\"Crowds

Crowds in Washington celebrate the win as the Defense of Marriage Act is struck out.

Looking ahead to a new lease of life now that DOMA has finally fallen

\"Crowds

Crowds in Washington celebrate the win as the Defense of Marriage Act is struck out.

I realize I am talking about court rulings in an impersonal way. I do this intentionally, at least at the outset. The truth is there has never been a way to talk about the DOMA without getting personal.

That’s because DOMA barged into the private lives of gay people. It said to them we don’t approve of you, we don’t accept your equality as American citizens, and we are going to prevent you from enjoying the rights and entitlements that we enjoy ourselves. It’s for your own good.

DOMA tore gay couples apart, denied them immigration visas, denied them the ability to make medical decisions for each other, denied them health care, denied them tax breaks, denied them inheritance rights, denied them survivors benefits, most of all it denied them their dignity as people.

Crucially though, in the seventeen long years of DOMA’s existence, no one has ever been able to explain how even one heterosexual marriages was defended by tearing tens of thousands of gay relationships apart.

In my own fifteen year-long relationship with my partner I discovered that DOMA got in our way so often. It never seemed to run out of finding new ways to break our hearts. Everything cost more and delivered less. It cost us tens of thousands in legal fees to pursue the same rights that any heterosexual couple can pick up for $35 at City Hall.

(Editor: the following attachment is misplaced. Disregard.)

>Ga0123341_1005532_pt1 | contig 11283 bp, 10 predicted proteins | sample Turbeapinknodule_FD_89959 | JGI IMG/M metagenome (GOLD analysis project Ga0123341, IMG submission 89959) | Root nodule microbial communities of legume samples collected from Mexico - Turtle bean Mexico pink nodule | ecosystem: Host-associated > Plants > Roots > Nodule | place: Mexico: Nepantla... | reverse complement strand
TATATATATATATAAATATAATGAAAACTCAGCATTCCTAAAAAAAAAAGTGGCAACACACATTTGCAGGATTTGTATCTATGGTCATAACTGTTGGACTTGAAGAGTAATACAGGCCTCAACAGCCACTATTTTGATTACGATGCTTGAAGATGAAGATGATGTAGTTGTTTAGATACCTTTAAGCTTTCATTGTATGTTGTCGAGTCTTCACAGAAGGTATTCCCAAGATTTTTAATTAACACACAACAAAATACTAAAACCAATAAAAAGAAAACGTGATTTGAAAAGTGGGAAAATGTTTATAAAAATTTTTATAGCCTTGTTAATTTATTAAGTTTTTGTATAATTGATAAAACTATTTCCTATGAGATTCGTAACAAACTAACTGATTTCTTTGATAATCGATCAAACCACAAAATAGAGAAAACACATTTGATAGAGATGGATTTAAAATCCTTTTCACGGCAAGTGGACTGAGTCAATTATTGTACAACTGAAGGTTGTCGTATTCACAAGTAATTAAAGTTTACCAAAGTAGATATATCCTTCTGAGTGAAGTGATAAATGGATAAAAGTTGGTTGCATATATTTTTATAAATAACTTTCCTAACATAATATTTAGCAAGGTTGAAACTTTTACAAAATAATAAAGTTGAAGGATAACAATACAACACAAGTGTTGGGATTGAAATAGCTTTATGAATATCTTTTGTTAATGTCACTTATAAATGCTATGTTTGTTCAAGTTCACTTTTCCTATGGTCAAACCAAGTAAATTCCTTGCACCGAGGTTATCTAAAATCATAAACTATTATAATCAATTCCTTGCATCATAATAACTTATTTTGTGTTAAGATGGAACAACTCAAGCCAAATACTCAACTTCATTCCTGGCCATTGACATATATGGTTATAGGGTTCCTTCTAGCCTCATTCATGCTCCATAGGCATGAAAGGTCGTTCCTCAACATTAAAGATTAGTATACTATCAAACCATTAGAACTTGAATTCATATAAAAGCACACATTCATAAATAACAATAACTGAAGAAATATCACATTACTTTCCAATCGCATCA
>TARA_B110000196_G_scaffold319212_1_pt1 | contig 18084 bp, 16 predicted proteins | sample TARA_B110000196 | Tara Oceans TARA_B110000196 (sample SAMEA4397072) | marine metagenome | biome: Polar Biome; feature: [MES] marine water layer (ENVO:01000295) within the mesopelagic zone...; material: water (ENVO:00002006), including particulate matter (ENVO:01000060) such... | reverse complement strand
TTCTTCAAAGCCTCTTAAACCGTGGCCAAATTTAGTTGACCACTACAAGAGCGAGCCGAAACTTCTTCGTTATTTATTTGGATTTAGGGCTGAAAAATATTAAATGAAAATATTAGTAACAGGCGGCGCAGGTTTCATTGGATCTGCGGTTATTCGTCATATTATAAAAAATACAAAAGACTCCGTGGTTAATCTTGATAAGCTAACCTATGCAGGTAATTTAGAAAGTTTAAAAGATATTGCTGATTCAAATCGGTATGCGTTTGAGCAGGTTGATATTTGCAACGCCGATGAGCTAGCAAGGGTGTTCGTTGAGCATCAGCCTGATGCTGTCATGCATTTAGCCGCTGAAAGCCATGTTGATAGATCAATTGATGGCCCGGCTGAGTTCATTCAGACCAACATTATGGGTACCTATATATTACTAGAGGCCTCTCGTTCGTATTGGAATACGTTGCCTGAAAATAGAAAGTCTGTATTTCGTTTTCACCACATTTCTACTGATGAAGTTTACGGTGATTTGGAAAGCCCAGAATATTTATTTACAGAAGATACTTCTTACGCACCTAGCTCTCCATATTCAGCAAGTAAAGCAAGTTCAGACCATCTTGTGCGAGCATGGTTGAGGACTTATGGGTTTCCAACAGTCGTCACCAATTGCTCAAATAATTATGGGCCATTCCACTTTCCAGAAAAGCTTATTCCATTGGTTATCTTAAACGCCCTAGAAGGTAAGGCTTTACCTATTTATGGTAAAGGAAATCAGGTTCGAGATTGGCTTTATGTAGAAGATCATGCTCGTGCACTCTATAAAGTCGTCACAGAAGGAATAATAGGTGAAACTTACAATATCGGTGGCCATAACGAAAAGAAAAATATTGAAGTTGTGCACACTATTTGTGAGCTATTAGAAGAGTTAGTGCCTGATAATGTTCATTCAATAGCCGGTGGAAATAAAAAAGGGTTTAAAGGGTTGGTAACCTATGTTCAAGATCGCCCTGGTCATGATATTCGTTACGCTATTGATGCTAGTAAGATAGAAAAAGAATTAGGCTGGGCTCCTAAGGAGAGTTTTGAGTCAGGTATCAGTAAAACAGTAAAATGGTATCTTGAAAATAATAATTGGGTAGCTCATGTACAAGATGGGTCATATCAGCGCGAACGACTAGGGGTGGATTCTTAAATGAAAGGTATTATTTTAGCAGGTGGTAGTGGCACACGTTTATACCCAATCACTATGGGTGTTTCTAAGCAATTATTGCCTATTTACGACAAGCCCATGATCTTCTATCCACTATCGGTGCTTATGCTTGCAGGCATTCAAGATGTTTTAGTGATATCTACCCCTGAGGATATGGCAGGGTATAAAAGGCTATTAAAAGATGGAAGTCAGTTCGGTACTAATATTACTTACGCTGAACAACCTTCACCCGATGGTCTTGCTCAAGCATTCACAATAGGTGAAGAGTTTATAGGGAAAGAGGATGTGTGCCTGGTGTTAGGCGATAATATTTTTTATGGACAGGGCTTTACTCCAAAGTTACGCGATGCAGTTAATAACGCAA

We had to crisscross the Atlantic a dozen times, we had to wait to wait anxiously outside Embassy doors, we had to create and sign our own legal documents everywhere, we had to find endless imaginative new ways to confirm what the whole world could already see but the law refused to accept: we were a couple.

When the ruling was handed down on Wednesday morning I felt a door open in my imagination that has been long shut. It was the door to our future. It was no longer barred to us. For a few hours of this unexpected freedom I hardly knew what to do with myself.

Now I know what to do, though. I plan to marry. I plan to live here in the United States as an equal citizen under the law. I plan to eventually vote. I plan to avail of all the 1,047 rights and protections that are enjoyed by married heterosexual couples that were denied to gay ones. Being gay, I also plan to open a registry at Bloomindales and Barney’s. I have seventeen years of catching up to do. At last.

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